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Goals for shrinking the size of oxygen-starved dead zones in the Gulf of Mexico will likely not be met, according to new findings by researchers from the University of Waterloo.
The results, which were published in the journal Science, showed that as of August 2017 the Gulf of Mexico’s dead zone was the largest ever measured.
“Despite the investment of large amounts of money in recent years to improve water quality, the area of last year’s dead zone was more than 22,000 km2—about the size of the state of New Jersey,” said Kimberly Van Meter, lead author of the paper.
Dead zones occur when nutrients from chemicals such as nitrogen and phosphorus flow into an area. These cause algal blooms that starve oxygen and prevent most marine life from thriving.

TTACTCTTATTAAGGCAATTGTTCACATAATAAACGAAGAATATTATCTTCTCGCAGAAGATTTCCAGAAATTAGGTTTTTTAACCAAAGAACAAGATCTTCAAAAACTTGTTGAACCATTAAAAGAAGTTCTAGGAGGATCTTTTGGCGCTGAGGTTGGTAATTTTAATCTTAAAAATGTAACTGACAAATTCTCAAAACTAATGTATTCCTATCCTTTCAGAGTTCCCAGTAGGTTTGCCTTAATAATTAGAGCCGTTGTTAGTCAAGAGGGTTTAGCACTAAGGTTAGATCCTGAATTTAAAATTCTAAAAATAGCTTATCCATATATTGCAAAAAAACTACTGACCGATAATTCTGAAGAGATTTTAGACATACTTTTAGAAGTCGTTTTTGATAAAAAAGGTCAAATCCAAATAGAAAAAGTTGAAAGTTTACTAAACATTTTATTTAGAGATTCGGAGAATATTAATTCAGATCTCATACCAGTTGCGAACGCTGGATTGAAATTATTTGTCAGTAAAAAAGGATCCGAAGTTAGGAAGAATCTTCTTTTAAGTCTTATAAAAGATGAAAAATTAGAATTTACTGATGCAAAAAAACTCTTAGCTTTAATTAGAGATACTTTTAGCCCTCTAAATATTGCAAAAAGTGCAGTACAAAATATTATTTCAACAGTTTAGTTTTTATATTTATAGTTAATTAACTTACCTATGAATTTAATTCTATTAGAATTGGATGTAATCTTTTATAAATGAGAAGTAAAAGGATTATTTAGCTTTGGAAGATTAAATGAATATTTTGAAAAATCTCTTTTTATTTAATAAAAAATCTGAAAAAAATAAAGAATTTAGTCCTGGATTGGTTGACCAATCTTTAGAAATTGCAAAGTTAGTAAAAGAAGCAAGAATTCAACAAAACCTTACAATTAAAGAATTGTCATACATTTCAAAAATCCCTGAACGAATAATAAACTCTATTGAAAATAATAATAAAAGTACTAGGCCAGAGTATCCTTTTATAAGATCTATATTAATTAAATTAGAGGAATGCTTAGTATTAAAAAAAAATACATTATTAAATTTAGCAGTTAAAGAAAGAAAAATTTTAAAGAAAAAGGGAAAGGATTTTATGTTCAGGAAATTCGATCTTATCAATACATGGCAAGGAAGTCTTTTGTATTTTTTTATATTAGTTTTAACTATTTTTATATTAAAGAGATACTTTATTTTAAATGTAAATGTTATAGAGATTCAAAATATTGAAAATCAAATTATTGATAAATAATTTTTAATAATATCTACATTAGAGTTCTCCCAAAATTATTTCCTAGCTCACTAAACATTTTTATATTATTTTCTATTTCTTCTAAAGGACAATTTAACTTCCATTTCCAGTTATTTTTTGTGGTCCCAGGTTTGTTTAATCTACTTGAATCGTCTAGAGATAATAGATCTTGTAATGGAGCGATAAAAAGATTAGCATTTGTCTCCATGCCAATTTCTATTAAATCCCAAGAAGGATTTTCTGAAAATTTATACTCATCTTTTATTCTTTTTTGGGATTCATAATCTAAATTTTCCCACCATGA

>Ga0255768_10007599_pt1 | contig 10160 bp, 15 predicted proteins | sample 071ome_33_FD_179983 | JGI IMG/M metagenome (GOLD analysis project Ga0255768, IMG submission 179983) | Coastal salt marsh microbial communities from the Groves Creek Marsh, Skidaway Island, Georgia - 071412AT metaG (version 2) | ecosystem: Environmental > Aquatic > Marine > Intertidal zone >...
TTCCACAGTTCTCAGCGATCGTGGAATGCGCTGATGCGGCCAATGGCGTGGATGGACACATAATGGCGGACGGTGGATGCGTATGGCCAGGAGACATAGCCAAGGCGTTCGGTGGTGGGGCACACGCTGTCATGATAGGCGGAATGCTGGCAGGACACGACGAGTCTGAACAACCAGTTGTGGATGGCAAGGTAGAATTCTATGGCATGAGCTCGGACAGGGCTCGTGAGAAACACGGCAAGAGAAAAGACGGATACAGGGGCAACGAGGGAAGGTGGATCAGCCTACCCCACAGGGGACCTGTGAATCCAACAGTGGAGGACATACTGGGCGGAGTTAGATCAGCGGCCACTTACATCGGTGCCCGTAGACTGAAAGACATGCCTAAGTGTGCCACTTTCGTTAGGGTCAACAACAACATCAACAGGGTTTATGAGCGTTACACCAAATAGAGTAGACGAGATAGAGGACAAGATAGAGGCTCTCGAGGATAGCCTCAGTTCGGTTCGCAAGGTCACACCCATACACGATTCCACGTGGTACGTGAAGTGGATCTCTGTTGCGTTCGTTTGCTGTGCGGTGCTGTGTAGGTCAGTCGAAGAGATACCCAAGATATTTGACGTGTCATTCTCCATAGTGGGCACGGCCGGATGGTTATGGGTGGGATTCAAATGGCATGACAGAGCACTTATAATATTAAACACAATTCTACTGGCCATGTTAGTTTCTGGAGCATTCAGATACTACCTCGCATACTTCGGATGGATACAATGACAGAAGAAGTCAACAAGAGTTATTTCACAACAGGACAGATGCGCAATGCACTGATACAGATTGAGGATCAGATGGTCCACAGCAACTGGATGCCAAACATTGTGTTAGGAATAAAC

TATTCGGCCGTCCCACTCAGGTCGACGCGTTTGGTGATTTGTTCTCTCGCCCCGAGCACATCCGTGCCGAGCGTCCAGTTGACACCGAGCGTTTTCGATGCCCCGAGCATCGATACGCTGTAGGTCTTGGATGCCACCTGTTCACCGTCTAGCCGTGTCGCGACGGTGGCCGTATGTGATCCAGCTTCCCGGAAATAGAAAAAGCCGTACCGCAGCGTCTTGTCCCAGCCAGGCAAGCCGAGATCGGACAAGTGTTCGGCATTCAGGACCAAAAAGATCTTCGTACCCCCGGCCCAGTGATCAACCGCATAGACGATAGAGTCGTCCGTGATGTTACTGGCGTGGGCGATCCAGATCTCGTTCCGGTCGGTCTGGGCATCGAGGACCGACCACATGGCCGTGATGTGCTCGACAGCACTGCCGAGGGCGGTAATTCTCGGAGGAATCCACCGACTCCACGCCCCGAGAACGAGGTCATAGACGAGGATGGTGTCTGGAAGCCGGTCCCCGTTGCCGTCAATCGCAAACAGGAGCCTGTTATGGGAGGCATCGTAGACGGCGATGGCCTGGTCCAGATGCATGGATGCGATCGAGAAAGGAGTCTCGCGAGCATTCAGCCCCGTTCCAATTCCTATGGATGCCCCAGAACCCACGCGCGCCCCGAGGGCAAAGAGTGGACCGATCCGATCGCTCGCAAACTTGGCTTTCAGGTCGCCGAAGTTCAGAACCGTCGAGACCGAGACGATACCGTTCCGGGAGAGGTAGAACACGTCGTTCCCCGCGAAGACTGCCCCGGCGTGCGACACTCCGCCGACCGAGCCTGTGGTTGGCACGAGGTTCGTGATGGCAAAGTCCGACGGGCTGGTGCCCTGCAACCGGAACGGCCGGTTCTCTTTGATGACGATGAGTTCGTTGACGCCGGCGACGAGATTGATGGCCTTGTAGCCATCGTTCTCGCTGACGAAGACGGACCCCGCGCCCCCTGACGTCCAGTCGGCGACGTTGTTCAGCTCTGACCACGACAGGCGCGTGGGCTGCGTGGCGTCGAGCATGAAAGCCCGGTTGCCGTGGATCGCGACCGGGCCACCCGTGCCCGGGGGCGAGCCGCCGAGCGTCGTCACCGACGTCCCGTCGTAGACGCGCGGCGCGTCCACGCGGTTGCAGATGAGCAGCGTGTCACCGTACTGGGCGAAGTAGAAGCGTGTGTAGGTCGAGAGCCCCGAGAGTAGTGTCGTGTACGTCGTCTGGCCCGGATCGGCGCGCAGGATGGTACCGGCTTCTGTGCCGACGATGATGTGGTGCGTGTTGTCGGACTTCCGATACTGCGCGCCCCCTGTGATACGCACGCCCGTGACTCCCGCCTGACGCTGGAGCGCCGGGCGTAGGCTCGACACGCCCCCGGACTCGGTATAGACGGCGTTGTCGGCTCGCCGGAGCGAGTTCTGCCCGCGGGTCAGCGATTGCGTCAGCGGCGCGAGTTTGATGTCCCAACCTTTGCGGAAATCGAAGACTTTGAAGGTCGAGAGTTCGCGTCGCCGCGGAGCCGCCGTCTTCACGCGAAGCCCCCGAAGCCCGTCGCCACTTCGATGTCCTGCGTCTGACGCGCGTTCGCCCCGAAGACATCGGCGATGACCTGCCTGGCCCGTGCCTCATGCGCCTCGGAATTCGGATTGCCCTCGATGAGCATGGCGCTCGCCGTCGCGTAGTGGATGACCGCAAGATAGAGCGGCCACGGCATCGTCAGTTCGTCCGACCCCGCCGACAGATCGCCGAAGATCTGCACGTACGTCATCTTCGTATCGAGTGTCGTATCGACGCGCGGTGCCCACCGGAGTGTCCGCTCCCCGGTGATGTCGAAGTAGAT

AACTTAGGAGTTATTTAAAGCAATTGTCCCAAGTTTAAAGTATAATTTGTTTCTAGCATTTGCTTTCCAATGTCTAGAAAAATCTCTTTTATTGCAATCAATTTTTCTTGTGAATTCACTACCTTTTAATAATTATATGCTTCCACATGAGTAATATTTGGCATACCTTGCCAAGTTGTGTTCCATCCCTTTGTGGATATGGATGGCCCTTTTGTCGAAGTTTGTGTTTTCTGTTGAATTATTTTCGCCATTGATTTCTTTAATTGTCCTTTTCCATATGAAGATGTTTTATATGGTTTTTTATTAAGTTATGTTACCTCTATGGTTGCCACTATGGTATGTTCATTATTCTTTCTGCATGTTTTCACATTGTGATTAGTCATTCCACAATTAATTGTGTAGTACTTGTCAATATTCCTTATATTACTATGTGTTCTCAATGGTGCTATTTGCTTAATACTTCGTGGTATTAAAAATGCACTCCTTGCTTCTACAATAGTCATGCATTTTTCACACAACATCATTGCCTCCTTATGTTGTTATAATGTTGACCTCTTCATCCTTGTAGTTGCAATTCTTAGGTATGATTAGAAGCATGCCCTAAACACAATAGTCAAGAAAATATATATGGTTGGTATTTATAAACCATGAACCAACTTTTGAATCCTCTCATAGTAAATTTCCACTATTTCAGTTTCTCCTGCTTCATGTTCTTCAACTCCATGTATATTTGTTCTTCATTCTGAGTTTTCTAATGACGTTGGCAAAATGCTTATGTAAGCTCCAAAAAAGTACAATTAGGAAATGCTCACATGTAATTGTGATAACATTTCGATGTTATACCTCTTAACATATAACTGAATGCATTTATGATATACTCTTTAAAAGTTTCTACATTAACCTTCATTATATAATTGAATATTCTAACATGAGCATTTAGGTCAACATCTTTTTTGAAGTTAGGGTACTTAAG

The study estimated that the amount of nitrogen being dumped into waterways—mostly through farming—must be reduced by 60 percent in order to reduce dead zones in the Gulf.
Yet this would require “long-term commitment and large-scale changes in agricultural management practices,” according to the report in Science. Even if “agricultural [nitrogen] use became 100% efficient, it would take decades to meet target [nitrogen] loads due to legacy N [pollutants that remain in the environment] within the Mississippi River Basin.”